Back in 1970, a young man from New Orleans called Wade Rathke founded a group to lobby for lower income citizens, this being the Association of Community Organisations for Reform Now, better known by the acronym ACORN. This body has lobbied for better and more affordable housing, improved wages, and has mounted drives to increase voter registration.
These actions, together with the expansion of ACORN over the years, have brought controversy, most notably during and since the 2008 Presidential Election: there have been accusations of voter fraud directed at the organisation, although the numbers proved have been minuscule compared to those suggested. Most significantly, the idea has been floated that ACORN is a far-left associate of the Democratic Party.
But the real trouble for ACORN came last September, when two “Conservative” activists, James O’Keefe and Hannah Giles, recorded several undercover videos where Giles posed as a prostitute, with O’Keefe pretending to be her pimp. Presenting themselves at ACORN offices, they would ask about tax evasion and trafficking of underage sex workers from Central America. The conversations never involved any formal assistance from ACORN, and moreover, O’Keefe has been accused of dubbing the sound. Nevertheless, the impression was bad for ACORN and there were subsequent moves to cut off state and federal funding.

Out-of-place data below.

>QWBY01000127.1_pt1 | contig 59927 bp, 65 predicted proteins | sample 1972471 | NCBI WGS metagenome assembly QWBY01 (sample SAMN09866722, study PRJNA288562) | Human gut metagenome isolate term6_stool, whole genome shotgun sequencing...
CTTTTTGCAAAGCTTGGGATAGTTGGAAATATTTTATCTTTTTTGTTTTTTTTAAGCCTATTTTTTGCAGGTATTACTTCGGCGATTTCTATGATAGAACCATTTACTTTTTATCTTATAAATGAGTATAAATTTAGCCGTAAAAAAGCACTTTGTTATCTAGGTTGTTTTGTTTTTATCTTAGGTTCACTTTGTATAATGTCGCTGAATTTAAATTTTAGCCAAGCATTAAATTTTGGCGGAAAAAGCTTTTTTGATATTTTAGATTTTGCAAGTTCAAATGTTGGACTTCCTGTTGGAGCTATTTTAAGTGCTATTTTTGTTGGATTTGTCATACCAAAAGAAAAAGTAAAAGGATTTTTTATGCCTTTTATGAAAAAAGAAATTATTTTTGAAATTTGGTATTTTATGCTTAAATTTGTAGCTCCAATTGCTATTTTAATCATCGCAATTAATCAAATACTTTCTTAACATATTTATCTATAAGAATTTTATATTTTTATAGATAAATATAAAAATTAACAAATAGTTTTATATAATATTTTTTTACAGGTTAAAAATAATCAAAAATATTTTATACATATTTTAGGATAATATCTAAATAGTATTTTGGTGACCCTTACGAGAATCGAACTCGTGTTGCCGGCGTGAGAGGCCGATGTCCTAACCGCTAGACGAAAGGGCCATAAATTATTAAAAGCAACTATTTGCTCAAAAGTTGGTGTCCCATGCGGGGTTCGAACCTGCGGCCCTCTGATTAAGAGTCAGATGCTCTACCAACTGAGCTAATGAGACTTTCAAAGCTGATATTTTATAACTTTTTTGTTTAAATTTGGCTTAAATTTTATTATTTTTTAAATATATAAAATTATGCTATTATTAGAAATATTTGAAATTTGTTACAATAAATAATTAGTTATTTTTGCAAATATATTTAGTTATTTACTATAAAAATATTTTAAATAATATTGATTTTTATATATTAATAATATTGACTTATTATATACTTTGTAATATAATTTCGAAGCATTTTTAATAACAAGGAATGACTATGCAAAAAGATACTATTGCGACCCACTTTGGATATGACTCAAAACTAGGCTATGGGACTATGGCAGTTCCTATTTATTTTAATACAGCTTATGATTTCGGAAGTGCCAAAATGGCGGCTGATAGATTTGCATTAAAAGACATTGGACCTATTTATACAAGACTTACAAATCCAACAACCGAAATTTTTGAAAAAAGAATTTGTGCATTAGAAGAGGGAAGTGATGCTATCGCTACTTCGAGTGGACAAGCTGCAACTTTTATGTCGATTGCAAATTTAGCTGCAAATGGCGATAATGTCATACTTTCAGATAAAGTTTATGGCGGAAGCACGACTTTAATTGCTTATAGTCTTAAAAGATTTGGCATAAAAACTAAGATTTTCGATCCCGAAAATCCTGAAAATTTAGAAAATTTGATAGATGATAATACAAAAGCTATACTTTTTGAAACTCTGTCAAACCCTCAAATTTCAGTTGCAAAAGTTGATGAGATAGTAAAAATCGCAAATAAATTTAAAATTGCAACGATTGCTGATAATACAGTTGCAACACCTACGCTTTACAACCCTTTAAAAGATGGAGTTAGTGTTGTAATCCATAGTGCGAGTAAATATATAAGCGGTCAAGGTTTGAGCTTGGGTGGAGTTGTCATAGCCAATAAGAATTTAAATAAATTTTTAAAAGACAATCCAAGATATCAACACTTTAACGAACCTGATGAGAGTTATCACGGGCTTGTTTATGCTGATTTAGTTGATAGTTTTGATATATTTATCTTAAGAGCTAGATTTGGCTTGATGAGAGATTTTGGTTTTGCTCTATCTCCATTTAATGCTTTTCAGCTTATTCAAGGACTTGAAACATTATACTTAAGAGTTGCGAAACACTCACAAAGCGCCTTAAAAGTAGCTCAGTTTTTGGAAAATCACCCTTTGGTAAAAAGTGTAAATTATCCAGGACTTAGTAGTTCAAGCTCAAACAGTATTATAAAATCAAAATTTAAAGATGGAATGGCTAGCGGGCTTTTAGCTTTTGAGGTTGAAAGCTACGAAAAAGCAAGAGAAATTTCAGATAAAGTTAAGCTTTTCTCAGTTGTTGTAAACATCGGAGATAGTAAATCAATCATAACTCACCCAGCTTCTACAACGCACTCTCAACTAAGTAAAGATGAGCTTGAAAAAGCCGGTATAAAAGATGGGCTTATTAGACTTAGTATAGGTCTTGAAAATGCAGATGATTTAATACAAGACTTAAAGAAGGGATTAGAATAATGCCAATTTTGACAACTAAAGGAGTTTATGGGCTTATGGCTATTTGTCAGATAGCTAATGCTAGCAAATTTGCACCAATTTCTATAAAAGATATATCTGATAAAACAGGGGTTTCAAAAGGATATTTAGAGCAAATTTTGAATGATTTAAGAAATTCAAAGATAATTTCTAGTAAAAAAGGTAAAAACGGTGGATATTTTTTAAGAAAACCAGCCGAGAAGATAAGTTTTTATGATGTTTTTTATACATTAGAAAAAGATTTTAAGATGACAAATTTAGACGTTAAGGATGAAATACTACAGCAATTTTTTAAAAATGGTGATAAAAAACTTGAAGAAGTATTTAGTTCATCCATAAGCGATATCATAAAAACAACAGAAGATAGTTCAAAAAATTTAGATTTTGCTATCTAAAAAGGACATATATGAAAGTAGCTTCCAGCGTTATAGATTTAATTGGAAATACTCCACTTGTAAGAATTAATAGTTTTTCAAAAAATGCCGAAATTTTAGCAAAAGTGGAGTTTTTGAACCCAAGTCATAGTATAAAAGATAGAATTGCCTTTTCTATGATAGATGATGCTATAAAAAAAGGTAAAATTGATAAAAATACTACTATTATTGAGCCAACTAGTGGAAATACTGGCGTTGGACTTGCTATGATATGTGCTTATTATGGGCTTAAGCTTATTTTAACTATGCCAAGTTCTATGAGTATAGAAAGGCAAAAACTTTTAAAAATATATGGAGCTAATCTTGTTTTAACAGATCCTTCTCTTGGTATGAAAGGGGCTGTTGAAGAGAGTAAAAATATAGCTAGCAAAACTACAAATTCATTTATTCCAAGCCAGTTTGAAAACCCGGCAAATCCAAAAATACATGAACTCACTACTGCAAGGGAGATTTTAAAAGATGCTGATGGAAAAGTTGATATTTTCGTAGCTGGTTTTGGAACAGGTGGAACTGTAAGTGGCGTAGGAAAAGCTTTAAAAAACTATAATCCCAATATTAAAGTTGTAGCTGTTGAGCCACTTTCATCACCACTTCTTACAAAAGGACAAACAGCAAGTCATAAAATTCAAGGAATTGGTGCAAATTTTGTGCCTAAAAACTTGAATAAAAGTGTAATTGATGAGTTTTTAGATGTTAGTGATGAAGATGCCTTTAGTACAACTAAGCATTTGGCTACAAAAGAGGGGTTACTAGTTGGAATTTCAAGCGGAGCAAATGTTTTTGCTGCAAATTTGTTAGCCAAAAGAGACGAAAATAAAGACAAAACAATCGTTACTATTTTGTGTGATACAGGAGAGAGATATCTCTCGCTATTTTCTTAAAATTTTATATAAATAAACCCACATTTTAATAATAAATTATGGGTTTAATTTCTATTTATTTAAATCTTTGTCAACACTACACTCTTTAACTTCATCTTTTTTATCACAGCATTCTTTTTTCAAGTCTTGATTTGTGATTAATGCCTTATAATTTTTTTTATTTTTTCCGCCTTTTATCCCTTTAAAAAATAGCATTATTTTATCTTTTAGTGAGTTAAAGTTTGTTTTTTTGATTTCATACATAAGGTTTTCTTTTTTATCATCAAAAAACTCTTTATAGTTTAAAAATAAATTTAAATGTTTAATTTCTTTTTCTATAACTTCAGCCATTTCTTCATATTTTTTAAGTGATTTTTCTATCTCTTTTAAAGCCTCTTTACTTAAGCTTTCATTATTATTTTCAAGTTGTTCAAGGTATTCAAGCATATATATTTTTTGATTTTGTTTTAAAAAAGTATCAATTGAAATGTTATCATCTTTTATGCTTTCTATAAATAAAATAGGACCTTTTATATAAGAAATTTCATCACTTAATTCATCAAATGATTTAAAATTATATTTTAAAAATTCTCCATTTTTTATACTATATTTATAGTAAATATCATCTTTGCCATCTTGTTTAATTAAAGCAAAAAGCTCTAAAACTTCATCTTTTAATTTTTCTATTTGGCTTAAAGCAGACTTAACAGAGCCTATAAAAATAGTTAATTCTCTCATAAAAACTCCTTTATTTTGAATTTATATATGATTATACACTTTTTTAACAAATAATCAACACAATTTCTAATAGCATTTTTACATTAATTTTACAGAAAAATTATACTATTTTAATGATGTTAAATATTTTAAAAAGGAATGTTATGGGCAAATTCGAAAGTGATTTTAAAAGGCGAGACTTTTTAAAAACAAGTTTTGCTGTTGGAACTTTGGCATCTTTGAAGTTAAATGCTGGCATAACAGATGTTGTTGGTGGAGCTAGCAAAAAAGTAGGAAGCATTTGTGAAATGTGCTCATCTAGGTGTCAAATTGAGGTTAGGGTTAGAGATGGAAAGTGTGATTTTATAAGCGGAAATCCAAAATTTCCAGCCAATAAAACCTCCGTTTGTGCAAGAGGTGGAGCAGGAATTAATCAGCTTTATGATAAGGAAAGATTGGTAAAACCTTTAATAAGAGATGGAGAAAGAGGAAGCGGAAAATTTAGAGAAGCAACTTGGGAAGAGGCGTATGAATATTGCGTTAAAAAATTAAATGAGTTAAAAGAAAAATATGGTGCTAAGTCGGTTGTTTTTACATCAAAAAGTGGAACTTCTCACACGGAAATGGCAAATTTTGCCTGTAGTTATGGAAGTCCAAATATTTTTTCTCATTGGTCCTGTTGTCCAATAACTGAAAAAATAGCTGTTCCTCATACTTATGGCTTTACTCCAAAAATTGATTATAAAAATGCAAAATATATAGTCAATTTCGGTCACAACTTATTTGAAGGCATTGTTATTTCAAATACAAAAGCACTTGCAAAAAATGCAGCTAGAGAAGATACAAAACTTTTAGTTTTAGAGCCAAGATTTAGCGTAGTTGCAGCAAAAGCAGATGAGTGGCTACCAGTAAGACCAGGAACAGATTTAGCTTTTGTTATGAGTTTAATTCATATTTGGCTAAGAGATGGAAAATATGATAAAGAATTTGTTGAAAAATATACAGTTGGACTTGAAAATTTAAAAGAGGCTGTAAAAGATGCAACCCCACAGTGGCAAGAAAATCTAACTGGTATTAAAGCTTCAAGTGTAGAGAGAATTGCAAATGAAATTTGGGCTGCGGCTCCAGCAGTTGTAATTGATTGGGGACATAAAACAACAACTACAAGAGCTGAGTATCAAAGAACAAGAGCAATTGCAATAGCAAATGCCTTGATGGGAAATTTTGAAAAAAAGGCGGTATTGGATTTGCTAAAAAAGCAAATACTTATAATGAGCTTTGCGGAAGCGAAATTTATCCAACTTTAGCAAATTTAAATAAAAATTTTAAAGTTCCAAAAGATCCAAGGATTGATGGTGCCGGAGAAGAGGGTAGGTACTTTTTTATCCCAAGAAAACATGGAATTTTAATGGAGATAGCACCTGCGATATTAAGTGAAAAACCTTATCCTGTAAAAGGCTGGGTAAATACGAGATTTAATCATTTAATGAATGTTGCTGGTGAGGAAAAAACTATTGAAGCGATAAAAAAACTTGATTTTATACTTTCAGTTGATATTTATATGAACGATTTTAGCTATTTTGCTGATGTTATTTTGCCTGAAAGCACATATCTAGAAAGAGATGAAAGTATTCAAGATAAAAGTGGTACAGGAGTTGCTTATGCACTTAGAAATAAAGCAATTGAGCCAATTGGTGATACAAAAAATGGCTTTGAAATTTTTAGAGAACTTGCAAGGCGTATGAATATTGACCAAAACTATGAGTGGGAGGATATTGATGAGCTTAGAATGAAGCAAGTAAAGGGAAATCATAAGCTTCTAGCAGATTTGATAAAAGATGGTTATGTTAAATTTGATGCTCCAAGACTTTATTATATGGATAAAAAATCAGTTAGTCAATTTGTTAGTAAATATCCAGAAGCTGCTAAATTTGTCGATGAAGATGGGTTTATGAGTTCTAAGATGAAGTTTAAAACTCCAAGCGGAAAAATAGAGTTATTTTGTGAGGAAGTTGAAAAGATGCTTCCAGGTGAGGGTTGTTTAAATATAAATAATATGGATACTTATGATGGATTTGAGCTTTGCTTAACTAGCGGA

And the whole saga may have ended there, but for Monday’s events in New Orleans, when the same James O’Keefe was one of four arrested amid accusations that they had attempted to plant a listening device at the office of Democrat Senator Mary Landrieu. The alleged crime is in the felony category (that means it’s serious).
The undercover videos were featured strongly by one broadcaster alone: no prizes for guessing that this was Fox News Channel (fair and balanced my arse), whose “stars” Glenn Beck and Sean Hannity used them to demonise ACORN. So far, although Fox have reported the arrest, Beck and Hannity have maintained total silence.
That must be difficult for them. And while they’re keeping quiet, here’s a simple question: where did the use of the suffix “gate” originate?